Brexit: Patents and protection certificates
The UK has voted to leave the EU - the so-called Brexit. This will affect the holders of pa-tents and supplementary protection certificates.
The exact consequences of Brexit are not know at present. Among other factors, it will depend on the agreements concluded by the EU and the UK.
Brexit makes it relevant to keep an eye on the following:
- European patents granted by the European Patent Office (EP patents) will not be affected by Brexit. EP patents have always been subject to a distinct system separate from the EU. Accordingly, EP patents may still be granted with effect for the UK.
- UK patent legislation, including the rules on infringement and validity, will probably be more or less the same as now, as patent legislation in Europe is only tied to EU legislation to a limited extent. However, changes may occur with respect to biotech patents such as patents for genetic material etc.
- Today, supplementary protection certificates are issued on the basis of EU regulations. If the UK withdraws from the EU, UK legislation/agreements with the EU will in future decide the extent to which such certificates may be issued in the UK. A solution will presumably be found so that the protection period for existing rights will not be abbreviated.
- As the current legislation covering marketing authorisations for medicinal products is extensively based on EU legislation, withdrawal from the EU may mean that in future other rules will apply to the approval of medicinal products in the UK.
- It will probably not be possible for the Unified Patent Court (UPC) to enter into force without ratification by the UK, as it has to be ratified by the three Member States in which the greatest number of EP patents apply. However, it is hardly likely that the UK will ratify the agreement now, as the Court of Justice of the European Union held in 2011 that the UPC Agreement would be contrary to EU law if ratified by non-EU countries. It means that it is probable that the UPC Agreement cannot enter into force until it has been amended. Not least because it is laid down in the agreement that a section of the central division is to have its seat in London. Accordingly, it is not realistic that it will be possible to adhere to the existing timetable for the Unified Patent Court to start up in early 2017.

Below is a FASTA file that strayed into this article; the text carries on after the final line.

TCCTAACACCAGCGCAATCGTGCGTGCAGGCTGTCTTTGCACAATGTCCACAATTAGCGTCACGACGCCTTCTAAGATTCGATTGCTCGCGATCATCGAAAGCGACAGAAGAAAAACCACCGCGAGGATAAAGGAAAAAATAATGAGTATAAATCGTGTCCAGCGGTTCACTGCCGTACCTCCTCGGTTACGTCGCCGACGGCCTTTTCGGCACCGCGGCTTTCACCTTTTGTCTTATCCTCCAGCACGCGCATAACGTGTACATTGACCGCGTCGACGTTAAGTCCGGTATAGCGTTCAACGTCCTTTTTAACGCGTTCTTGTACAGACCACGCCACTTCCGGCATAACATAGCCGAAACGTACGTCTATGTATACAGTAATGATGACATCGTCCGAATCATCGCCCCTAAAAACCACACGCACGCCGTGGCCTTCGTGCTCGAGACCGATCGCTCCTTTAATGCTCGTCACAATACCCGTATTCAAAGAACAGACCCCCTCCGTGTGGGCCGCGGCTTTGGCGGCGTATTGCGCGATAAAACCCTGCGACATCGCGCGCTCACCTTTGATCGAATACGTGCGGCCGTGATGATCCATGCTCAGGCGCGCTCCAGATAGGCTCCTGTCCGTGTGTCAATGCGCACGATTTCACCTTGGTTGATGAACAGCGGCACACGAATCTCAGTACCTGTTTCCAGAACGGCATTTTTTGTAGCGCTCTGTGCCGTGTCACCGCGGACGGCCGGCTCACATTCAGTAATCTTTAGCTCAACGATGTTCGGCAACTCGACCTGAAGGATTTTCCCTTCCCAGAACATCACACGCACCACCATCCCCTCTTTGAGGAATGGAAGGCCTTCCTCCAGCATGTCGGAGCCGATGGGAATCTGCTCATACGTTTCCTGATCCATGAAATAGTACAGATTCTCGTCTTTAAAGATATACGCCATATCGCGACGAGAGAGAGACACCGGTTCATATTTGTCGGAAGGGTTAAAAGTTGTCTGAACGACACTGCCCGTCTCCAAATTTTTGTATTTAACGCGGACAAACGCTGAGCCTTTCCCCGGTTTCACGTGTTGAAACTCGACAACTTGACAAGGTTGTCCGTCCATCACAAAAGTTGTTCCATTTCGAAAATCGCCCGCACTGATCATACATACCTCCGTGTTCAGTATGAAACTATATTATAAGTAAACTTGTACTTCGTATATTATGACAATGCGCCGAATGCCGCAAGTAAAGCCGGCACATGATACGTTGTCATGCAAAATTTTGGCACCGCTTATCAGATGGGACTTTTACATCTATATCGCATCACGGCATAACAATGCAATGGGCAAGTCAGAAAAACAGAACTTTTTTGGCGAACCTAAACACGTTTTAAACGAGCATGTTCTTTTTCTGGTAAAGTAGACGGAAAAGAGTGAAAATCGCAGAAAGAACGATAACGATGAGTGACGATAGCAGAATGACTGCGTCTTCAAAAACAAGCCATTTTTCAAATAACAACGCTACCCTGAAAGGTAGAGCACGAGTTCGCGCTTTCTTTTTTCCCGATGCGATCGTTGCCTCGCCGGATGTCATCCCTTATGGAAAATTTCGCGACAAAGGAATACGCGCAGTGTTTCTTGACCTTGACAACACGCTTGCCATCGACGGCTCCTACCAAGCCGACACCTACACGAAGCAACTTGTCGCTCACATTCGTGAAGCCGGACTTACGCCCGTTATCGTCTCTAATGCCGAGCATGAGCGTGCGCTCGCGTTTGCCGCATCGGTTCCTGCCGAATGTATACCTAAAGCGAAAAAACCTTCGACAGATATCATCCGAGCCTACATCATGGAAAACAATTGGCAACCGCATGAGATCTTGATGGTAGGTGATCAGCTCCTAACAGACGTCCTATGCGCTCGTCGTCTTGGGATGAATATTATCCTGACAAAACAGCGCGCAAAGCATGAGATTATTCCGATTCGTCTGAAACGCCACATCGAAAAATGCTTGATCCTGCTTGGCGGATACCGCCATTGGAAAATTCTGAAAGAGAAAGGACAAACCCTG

Plesner keeps track of developmentsPlesner will monitor the situation and provide updates as issues are settled.
Brexit will not be implemented right away and we expect that a solution will be found that ensures that businesses can maintain their present marketing authorisations and supplementary protection certificates in the UK. However, Danish businesses having interests in the UK should in the near future assess their IP portfolios so that they may establish a strategy for the protection of these rights when Brexit is implemented.
Read more about the consequences of Brexit for Danish businesses in this article from the Danish newspaper Berlingske (in Danish)
"Tre skarpe: Sådan kommer Brexit til at presse de danske virksomheder"